Bibliographic Reference Abbreviations: Common singular and plural bibliographic references are: l. (line), ll. (lines), p. (page), pp. (pages), c. (chapter), ch. (chapters), MS (manuscript), MSS (manuscripts), f. (the one following), ff. (those following)

Em Dash Usage: Use the em dash (—) with no spaces on either side to set off parenthetical information, to replace commas where more of a pause is desired, or to indicate a speaker has been interrupted. (Examples: “Four friends—though they just met—are working on the anthology.” / “I don’t want to rewrite—” “I’m sorry but you’ve done it incorrectly!” her editor said.) When em dashes are used to set off material that ends in an exclamation or question mark, the punctuation is placed inside the dashes. (Example: “When September arrived—thankfully!—the children went back to school.”) You can form an em dash by typing two hyphens one after another and adding a space after the word following the hyphens, or you can find it under symbols in Microsoft Word.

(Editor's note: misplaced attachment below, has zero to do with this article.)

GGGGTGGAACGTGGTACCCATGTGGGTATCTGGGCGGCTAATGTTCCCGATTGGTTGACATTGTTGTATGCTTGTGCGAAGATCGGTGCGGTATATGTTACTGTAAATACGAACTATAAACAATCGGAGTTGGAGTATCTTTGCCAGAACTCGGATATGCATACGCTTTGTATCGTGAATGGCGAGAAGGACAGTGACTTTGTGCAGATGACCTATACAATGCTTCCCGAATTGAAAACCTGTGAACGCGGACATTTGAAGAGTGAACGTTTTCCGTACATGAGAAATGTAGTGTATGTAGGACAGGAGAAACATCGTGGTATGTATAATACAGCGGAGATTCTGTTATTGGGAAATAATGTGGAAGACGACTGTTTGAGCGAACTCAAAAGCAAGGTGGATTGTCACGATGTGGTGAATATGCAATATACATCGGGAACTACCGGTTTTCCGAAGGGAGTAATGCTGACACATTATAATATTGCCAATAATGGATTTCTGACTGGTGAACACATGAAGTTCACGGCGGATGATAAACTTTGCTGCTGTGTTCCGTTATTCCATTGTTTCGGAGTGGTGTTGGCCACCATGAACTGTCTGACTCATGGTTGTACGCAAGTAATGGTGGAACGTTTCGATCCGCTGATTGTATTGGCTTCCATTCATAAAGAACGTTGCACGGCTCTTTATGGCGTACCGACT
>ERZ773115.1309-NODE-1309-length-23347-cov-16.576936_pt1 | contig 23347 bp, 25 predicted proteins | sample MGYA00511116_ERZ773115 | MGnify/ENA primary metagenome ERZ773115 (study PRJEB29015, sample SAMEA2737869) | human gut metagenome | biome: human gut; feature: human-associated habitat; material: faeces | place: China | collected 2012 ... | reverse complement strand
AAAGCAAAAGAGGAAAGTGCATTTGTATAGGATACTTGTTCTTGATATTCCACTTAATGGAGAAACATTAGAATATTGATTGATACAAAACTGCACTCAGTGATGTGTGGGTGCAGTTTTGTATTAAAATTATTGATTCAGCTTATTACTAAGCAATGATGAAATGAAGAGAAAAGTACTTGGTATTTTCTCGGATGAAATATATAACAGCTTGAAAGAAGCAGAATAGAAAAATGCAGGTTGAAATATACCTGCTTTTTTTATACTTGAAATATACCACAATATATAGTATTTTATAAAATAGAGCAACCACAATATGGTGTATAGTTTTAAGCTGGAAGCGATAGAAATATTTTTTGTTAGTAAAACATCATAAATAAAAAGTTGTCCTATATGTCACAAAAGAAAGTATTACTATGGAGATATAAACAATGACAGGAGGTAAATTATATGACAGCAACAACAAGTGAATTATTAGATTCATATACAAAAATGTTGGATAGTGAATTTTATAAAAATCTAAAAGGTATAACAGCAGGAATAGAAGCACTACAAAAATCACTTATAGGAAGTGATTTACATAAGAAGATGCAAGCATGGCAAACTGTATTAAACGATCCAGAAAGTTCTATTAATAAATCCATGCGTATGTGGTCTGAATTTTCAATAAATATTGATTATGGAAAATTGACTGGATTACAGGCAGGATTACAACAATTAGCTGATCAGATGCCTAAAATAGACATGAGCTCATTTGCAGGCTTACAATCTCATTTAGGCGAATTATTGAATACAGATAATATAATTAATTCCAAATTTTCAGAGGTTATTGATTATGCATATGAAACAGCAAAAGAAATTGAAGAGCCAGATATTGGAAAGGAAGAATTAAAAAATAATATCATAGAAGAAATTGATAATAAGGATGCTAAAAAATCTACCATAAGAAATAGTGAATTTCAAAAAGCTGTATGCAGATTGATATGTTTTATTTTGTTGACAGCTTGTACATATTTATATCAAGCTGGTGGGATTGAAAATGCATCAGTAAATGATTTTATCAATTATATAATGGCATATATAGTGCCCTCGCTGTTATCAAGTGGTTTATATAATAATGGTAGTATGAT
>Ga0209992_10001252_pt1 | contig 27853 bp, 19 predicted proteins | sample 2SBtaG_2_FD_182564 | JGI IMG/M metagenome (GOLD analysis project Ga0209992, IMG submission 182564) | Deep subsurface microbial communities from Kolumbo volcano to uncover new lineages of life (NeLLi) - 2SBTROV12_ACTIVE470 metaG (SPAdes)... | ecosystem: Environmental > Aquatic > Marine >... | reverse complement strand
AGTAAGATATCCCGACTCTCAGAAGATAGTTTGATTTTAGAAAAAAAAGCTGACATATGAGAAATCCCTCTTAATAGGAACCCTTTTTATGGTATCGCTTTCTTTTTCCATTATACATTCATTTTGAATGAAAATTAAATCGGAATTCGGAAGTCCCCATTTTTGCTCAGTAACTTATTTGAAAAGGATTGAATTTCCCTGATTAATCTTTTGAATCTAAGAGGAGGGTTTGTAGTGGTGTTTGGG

En Dash Usage: An en dash (‒) is shorter than an em dash (—) but slightly longer than a hyphen (-). It is used to express ranges or to clarify complex compound words. (Examples: “I’ve already read pages 1‒10 of FellowScript.” / “It was some kind of jack-in-the box‒type toy.”) You will find it under symbols in Microsoft Word. Do not use a hyphen instead of an em dash or en dash.

Serial Commas: Use a comma after each item in a list, including the one before the “and.”

Numbers: Spell out numbers one through one hundred. Use numerals for numbers 101 and above. If a number begins a sentence, spell it out.

Time: Use a.m. or p.m.


For Artwork & Photographs:

Artwork: Scan your artwork in high resolution (300 dpi).

Photographs: Only black and white photographs with high resolution (min. 300 dpi) will be accepted.